The other day, a friend and colleague gave me some feedback on my recent changes to my web. 'It's gotta be easy to understand', was one critique that got my mind spinning. So I did some homework to see what I could improve. As a result of this, "As Simple As 1 - 2 - 3" headline sprung to mind - my application of the classic '3-step' marketing attention-getting method.
"So, Is it?" piped in my need for integrity.
"Well not really!"
But happily, I can actually say it's As Simple As …
And that realization put a wee smile on my face.
That's right. Just one concept you need to master and continuously apply to achieve fulfillment in anything and everything. And this includes the maximization of business performance.
In some Zen Buddhist readings of years ago I came across a parable about an ordinary man who was determined to find the ultimate and simplest way to live a good life. He sought out every guru, every wiseman without success. Until one day he was directed to a unique Buddhist monk who lived in a cave, high up in the Tibetan mountains. So this seeker climbed and climbed. When he finally reached the cave the monk answered simply, "Pay attention! Pay attention! Pay attention!"
That's it. Just one idea, that being to pay attention to everything, everywhere, in every moment. For the modern 'Now-ists' in our world, "Same thing ... right?"
IMHO that is actually a very demanding challenge. So no wonder so few get there. Add that I worry that many of us have been effectively taught to think in dualistic, 2-state, black & white terms. And that this may lead to the judgment "that's impossible", i.e. impossible to be perfect, with the peculiar result of total inaction.
Sure, given our human nature, achieving full perfection in anything is unlikely. But that doesn't mean to me that it's not worth trying.
Stop Doing This
Jim Collins, in his now famous 'Good to Great' book and related research has discovered for us all that 'Stop Doing(s)' lists are much more important than 'To Do(s)' lists when it comes to achieving business success. I guess this holds also for our personal lives. By paying attention as fully and as often as we can, we effectively crowd out what I believe is the most important Stop Doing item - that being 'Moralistic Judgment'.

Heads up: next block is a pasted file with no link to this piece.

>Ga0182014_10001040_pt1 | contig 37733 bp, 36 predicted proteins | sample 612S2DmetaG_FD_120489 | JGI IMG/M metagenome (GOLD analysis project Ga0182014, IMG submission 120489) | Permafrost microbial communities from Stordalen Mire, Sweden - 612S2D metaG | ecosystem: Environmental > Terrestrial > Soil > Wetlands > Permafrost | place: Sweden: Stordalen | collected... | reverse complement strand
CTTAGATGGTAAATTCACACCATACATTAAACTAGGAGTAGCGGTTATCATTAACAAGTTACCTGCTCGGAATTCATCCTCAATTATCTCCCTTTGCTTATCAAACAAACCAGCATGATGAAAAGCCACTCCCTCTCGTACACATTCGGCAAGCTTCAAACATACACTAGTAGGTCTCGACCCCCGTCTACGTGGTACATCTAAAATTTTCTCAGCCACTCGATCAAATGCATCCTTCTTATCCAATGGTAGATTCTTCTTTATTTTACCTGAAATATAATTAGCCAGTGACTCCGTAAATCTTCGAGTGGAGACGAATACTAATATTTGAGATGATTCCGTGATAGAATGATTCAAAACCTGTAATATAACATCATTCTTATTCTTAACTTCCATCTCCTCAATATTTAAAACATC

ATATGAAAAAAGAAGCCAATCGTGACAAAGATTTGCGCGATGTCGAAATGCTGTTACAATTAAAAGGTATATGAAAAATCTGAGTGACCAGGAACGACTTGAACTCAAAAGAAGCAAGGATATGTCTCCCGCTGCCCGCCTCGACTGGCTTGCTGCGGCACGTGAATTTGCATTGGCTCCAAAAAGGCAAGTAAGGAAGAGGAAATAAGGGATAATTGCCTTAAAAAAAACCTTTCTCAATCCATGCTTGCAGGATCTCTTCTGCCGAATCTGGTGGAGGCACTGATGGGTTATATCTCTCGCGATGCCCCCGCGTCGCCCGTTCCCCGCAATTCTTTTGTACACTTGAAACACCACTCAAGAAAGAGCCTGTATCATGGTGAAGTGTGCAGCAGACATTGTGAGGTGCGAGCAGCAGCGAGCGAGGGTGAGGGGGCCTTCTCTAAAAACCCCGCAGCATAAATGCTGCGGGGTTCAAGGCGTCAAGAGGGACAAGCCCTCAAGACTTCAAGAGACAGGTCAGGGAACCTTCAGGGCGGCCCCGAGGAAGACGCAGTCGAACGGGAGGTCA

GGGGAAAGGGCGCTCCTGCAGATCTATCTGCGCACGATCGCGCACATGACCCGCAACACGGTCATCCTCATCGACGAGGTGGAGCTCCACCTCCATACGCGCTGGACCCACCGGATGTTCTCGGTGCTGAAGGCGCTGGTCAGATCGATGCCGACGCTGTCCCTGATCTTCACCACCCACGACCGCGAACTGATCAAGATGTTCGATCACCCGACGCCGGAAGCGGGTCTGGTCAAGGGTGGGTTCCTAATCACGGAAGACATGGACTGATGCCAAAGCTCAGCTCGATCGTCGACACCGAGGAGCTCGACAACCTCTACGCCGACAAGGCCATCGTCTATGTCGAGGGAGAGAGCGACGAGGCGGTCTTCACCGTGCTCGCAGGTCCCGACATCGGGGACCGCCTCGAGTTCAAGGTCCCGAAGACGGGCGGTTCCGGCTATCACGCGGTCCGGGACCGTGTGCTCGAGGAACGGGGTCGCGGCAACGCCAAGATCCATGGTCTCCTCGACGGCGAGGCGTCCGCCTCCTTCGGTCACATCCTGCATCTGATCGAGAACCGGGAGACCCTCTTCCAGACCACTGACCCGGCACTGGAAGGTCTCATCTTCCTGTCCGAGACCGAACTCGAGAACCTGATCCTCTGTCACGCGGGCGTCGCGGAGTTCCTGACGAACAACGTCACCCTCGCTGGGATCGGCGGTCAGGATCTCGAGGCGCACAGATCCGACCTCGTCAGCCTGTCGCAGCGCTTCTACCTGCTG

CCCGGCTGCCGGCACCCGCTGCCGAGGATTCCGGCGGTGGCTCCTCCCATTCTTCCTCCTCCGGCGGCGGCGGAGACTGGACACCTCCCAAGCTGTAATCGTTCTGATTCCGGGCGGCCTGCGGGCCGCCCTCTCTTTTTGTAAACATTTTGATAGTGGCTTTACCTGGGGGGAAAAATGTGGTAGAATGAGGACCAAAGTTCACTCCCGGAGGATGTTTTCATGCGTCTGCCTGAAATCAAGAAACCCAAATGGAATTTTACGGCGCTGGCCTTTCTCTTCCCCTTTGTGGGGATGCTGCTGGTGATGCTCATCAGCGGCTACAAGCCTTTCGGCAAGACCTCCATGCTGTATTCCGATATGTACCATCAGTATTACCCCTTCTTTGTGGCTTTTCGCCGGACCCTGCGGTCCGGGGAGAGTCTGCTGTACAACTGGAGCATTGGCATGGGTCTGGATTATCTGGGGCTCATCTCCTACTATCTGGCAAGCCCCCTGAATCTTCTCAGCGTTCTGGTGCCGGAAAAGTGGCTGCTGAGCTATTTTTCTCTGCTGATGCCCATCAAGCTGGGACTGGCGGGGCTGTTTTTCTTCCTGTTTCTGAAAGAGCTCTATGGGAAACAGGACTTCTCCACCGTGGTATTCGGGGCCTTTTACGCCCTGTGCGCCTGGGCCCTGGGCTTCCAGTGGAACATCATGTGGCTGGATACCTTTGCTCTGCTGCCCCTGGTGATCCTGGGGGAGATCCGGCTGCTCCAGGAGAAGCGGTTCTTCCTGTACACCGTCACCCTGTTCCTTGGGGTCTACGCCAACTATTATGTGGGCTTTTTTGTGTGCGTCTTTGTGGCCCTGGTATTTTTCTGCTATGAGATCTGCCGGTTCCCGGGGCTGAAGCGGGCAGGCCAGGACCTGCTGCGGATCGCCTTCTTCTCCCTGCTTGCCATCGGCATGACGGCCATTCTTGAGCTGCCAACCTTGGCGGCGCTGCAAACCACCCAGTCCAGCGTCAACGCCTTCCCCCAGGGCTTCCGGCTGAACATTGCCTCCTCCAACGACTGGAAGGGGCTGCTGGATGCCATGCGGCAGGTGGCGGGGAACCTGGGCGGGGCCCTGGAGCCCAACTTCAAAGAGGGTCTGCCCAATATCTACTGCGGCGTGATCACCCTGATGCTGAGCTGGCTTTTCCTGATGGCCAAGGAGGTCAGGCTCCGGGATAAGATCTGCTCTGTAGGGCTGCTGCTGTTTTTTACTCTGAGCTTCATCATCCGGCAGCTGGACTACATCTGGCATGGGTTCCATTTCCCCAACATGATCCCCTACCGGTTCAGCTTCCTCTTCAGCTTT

One Leads to Four
Instead of habitually racing to judgement, Paying Attention helps us to see our external world more like a pure scientific Observation.
Simultaneously, Paying Attention will help us notice our inner world, i.e. our Feelings and emotions, that result from the stimulus provided by the outer world.
Further, when unencumbered by our excessive judgemental habits, we may notice our natural and basic Needs that are indicated and expressed by our current emotional state.
Lastly, when we Paying Attention and hence stop moralizing about events and other people, our final reaction is more likely to be a direct and more efficient attempt - even if just a Request, to do something to fulfill our current basic need or needs, while trying to minimize any interference with any other needs - be they are own needs or that of others.